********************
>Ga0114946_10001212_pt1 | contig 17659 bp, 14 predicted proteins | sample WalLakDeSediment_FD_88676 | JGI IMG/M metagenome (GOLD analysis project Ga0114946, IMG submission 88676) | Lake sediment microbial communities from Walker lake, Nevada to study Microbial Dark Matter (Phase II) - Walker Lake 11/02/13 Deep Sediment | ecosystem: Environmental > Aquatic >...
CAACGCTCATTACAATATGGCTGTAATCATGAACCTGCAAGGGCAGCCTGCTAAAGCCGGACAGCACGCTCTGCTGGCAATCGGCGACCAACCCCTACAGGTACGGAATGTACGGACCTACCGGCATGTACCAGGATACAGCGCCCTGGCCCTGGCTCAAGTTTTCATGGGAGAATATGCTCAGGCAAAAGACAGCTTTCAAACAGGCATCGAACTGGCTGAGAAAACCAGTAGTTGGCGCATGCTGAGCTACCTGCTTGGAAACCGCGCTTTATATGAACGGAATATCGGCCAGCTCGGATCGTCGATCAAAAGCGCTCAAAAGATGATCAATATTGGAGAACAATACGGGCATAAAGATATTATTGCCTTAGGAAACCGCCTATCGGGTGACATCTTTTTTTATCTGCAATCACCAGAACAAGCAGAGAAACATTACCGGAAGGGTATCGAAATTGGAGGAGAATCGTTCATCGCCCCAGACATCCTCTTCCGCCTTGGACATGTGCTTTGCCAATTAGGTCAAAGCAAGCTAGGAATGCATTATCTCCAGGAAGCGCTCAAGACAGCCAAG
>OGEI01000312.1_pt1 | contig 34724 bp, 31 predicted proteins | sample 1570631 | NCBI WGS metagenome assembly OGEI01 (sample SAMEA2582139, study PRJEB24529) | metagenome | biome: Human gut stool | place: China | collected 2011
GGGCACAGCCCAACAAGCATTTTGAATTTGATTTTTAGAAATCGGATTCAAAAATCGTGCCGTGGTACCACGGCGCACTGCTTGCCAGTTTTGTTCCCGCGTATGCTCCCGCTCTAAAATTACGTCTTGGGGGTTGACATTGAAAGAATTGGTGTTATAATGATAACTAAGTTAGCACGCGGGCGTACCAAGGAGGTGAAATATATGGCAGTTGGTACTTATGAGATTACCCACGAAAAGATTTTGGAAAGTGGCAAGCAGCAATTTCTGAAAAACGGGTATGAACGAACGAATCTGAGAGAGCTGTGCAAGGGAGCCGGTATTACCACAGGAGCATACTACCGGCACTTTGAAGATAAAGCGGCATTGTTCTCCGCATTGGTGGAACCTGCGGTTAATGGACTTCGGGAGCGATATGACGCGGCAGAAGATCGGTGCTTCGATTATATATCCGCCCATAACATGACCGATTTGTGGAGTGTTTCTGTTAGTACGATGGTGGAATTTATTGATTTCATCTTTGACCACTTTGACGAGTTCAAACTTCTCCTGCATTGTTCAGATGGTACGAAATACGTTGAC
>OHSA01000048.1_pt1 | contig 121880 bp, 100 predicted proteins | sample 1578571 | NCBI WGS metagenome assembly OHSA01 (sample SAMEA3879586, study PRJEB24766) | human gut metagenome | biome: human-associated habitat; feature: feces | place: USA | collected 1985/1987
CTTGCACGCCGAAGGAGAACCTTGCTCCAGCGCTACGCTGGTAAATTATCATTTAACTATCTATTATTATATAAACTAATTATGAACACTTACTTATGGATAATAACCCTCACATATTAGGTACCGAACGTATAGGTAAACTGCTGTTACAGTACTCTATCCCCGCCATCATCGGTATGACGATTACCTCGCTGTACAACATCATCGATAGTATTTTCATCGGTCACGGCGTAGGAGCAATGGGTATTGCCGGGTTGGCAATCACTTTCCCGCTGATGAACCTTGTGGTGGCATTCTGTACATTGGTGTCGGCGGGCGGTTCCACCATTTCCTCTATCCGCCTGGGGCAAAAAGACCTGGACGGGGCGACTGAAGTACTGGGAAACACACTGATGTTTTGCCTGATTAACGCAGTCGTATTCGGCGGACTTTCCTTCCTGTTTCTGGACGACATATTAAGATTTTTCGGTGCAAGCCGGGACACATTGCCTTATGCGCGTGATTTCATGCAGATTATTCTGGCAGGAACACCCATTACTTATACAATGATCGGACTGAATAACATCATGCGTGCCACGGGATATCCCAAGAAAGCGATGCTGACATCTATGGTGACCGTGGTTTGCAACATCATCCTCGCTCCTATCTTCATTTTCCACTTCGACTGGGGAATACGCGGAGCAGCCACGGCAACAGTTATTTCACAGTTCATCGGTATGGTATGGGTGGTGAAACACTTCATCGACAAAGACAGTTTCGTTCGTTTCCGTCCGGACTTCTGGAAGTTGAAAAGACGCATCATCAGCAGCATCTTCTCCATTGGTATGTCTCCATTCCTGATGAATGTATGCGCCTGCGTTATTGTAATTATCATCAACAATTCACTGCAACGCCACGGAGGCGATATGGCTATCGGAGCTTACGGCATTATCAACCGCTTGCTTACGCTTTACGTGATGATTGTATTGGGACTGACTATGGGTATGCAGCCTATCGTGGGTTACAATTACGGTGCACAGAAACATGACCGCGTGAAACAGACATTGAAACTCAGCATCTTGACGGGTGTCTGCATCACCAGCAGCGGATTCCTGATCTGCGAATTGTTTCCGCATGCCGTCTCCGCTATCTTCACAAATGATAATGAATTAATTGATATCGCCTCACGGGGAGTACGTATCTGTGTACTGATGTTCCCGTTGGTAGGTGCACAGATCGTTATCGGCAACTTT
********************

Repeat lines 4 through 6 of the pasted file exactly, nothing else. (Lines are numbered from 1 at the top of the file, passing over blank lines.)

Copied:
GGGCACAGCCCAACAAGCATTTTGAATTTGATTTTTAGAAATCGGATTCAAAAATCGTGCCGTGGTACCACGGCGCACTGCTTGCCAGTTTTGTTCCCGCGTATGCTCCCGCTCTAAAATTACGTCTTGGGGGTTGACATTGAAAGAATTGGTGTTATAATGATAACTAAGTTAGCACGCGGGCGTACCAAGGAGGTGAAATATATGGCAGTTGGTACTTATGAGATTACCCACGAAAAGATTTTGGAAAGTGGCAAGCAGCAATTTCTGAAAAACGGGTATGAACGAACGAATCTGAGAGAGCTGTGCAAGGGAGCCGGTATTACCACAGGAGCATACTACCGGCACTTTGAAGATAAAGCGGCATTGTTCTCCGCATTGGTGGAACCTGCGGTTAATGGACTTCGGGAGCGATATGACGCGGCAGAAGATCGGTGCTTCGATTATATATCCGCCCATAACATGACCGATTTGTGGAGTGTTTCTGTTAGTACGATGGTGGAATTTATTGATTTCATCTTTGACCACTTTGACGAGTTCAAACTTCTCCTGCATTGTTCAGATGGTACGAAATACGTTGAC
>OHSA01000048.1_pt1 | contig 121880 bp, 100 predicted proteins | sample 1578571 | NCBI WGS metagenome assembly OHSA01 (sample SAMEA3879586, study PRJEB24766) | human gut metagenome | biome: human-associated habitat; feature: feces | place: USA | collected 1985/1987
CTTGCACGCCGAAGGAGAACCTTGCTCCAGCGCTACGCTGGTAAATTATCATTTAACTATCTATTATTATATAAACTAATTATGAACACTTACTTATGGATAATAACCCTCACATATTAGGTACCGAACGTATAGGTAAACTGCTGTTACAGTACTCTATCCCCGCCATCATCGGTATGACGATTACCTCGCTGTACAACATCATCGATAGTATTTTCATCGGTCACGGCGTAGGAGCAATGGGTATTGCCGGGTTGGCAATCACTTTCCCGCTGATGAACCTTGTGGTGGCATTCTGTACATTGGTGTCGGCGGGCGGTTCCACCATTTCCTCTATCCGCCTGGGGCAAAAAGACCTGGACGGGGCGACTGAAGTACTGGGAAACACACTGATGTTTTGCCTGATTAACGCAGTCGTATTCGGCGGACTTTCCTTCCTGTTTCTGGACGACATATTAAGATTTTTCGGTGCAAGCCGGGACACATTGCCTTATGCGCGTGATTTCATGCAGATTATTCTGGCAGGAACACCCATTACTTATACAATGATCGGACTGAATAACATCATGCGTGCCACGGGATATCCCAAGAAAGCGATGCTGACATCTATGGTGACCGTGGTTTGCAACATCATCCTCGCTCCTATCTTCATTTTCCACTTCGACTGGGGAATACGCGGAGCAGCCACGGCAACAGTTATTTCACAGTTCATCGGTATGGTATGGGTGGTGAAACACTTCATCGACAAAGACAGTTTCGTTCGTTTCCGTCCGGACTTCTGGAAGTTGAAAAGACGCATCATCAGCAGCATCTTCTCCATTGGTATGTCTCCATTCCTGATGAATGTATGCGCCTGCGTTATTGTAATTATCATCAACAATTCACTGCAACGCCACGGAGGCGATATGGCTATCGGAGCTTACGGCATTATCAACCGCTTGCTTACGCTTTACGTGATGATTGTATTGGGACTGACTATGGGTATGCAGCCTATCGTGGGTTACAATTACGGTGCACAGAAACATGACCGCGTGAAACAGACATTGAAACTCAGCATCTTGACGGGTGTCTGCATCACCAGCAGCGGATTCCTGATCTGCGAATTGTTTCCGCATGCCGTCTCCGCTATCTTCACAAATGATAATGAATTAATTGATATCGCCTCACGGGGAGTACGTATCTGTGTACTGATGTTCCCGTTGGTAGGTGCACAGATCGTTATCGGCAACTTT